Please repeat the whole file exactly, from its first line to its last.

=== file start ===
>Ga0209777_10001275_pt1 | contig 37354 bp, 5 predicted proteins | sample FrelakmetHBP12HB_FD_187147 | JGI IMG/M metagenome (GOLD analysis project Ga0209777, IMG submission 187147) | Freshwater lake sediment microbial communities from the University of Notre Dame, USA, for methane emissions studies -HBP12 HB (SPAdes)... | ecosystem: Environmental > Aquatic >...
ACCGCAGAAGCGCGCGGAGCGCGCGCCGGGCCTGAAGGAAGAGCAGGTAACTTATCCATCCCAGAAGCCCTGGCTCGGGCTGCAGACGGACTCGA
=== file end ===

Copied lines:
>Ga0209777_10001275_pt1 | contig 37354 bp, 5 predicted proteins | sample FrelakmetHBP12HB_FD_187147 | JGI IMG/M metagenome (GOLD analysis project Ga0209777, IMG submission 187147) | Freshwater lake sediment microbial communities from the University of Notre Dame, USA, for methane emissions studies -HBP12 HB (SPAdes)... | ecosystem: Environmental > Aquatic >...
ACCGCAGAAGCGCGCGGAGCGCGCGCCGGGCCTGAAGGAAGAGCAGGTAACTTATCCATCCCAGAAGCCCTGGCTCGGGCTGCAGACGGACTCGA